Summer Assignment: Contact Congress

It has been 14 years since the most recent passage of the Elementary and Secondary Education Act (ESEA), known as No Child Left Behind, with all its negative consequences for advanced students. In major news last week, the U.S. Senate and House of Representatives each passed a new version of ESEA and gifted education advocates have reason to be excited. Make plans to communicate soon with your members of Congress.

For the first time since the Javits Act program was added to ESEA in 1988, the Senate–passed version of the ESEA reauthorization bill (S.1177, the “Every Child Achieves Act”) includes specific provisions that address the needs of gifted and talented learners. Make no mistake—this is your achievement. Your work with your Members of Congress over the years has made the difference.

Thanks to Senate supporters, priorities for federal leadership in gifted education from the TALENT Act (S.363) were made part of ESEA. For example, state-level Title II plans must include information about how the state will improve the skills of teachers, principals, and other school leaders in identifying gifted and talented students and providing instruction based on their specific learning needs. In addition, school district Title II funds must address the learning needs of gifted and talented students. These improvements will allow advocates to press for high quality professional development opportunities for all teachers in their district. Also, state report cards will include disaggregated student achievement data at each achievement level, including the advanced level. Publishing the “excellence gaps” in each state will allow advocates to focus on which students do not have access to advanced learning opportunities. And finally, recognizing the link between high quality research activities and best classroom practices, the Senate bill retains the Javits program, which means that research will continue on how schools can better identify and serve high-ability students who may not be identified as gifted through traditional assessment methods. These additions to ESEA will make a meaningful difference to how schools and districts address the needs of high-ability students.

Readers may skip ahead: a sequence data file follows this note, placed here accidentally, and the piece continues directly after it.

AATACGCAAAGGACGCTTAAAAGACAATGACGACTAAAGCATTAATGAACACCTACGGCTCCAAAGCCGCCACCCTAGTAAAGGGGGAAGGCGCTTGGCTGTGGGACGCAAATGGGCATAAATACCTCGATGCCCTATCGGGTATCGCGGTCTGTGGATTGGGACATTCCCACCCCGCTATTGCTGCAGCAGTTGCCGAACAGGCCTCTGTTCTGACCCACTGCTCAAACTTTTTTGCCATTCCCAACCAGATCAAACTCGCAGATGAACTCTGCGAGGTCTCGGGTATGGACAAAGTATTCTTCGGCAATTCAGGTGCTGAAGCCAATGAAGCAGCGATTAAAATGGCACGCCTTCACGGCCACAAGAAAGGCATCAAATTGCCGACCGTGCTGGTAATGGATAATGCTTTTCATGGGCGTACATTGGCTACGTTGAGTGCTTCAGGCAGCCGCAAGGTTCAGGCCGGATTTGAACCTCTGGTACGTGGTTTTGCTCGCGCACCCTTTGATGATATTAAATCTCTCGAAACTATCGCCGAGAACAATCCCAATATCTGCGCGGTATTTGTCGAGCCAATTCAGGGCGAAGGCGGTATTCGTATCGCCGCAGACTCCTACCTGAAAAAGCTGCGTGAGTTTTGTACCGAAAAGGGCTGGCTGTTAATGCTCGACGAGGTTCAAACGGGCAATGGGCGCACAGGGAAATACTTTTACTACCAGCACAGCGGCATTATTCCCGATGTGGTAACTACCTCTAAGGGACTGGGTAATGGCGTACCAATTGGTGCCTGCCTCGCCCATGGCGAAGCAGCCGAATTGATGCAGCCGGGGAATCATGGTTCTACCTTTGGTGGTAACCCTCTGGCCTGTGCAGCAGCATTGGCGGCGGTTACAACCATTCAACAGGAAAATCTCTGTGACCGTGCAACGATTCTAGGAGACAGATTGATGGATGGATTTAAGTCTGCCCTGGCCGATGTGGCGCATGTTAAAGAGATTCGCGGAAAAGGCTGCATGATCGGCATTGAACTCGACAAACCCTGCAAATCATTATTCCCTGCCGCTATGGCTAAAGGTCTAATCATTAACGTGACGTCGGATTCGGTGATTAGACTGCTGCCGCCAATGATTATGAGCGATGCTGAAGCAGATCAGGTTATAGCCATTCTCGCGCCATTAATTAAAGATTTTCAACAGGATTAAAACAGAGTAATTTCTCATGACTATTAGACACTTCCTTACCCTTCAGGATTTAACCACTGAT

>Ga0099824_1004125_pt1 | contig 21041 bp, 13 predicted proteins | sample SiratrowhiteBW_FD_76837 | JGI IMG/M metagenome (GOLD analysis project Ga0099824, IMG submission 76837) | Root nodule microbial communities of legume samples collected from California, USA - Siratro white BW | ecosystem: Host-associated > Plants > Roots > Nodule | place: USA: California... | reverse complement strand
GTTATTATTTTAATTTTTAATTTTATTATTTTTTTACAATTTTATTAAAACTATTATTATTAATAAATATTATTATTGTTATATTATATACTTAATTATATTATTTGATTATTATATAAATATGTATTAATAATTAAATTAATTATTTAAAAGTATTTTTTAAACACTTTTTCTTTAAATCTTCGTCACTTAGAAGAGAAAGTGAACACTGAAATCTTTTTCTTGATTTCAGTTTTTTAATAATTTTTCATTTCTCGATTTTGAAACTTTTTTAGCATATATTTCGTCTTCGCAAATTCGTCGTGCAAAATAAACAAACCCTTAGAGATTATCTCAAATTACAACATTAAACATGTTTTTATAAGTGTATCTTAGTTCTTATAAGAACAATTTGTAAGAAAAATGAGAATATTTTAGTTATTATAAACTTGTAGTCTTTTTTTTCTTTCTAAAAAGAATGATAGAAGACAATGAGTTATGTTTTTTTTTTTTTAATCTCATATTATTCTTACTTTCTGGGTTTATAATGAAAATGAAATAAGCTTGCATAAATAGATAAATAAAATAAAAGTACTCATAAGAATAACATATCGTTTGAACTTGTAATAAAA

Unfortunately the House version of ESEA does not include the new gifted education provisions or retain the Javits Act. However, with your assistance it will be possible to reverse this deficiency.

The next step for the two bills will be a “conference committee,” which will be made up of members of the House and Senate committees that handle education. The conference committee will be charged with hammering out a single version of ESEA that will go to the full House and Senate for a final vote (and then on to the president if it passes both chambers).

The most important thing advocates can do is to contact your Representative and urge him or her to support gifted and talented students by asking the ESEA Conference Committee to accept the gifted education provisions from S.1177, the Senate version of ESEA, as they conduct their deliberations.

It is especially important to reach out to Representatives who are members of the House Education and Workforce Committee, who will be part of the conference committee process.

Each Representative has an online email form for sharing your message. Also note that House Members will be in the district during the upcoming Congressional August “recess.” You may have the opportunity to attend an event or meet with your Representative in person to share your concerns about the needs of high-ability students and your request that the House agree to increase federal leadership in gifted and talented education in ESEA.

Your Senators have online email forms and also will be in the state during the August break. The message for them is very similar: Retain the gifted education provisions from S.1177 in the final version of ESEA.

We are on the cusp of an exciting, meaningful victory. Please take the time to contact your elected officials this summer to support gifted education provisions in ESEA.